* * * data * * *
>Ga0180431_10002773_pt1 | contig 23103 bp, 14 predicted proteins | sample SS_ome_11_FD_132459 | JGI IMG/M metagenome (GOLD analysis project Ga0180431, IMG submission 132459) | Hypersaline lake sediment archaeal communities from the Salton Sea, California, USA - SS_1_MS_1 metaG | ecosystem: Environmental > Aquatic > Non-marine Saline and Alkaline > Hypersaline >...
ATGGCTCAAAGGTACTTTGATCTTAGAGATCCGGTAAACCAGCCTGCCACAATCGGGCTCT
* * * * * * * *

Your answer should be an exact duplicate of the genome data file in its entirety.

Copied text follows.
>Ga0180431_10002773_pt1 | contig 23103 bp, 14 predicted proteins | sample SS_ome_11_FD_132459 | JGI IMG/M metagenome (GOLD analysis project Ga0180431, IMG submission 132459) | Hypersaline lake sediment archaeal communities from the Salton Sea, California, USA - SS_1_MS_1 metaG | ecosystem: Environmental > Aquatic > Non-marine Saline and Alkaline > Hypersaline >...
ATGGCTCAAAGGTACTTTGATCTTAGAGATCCGGTAAACCAGCCTGCCACAATCGGGCTCT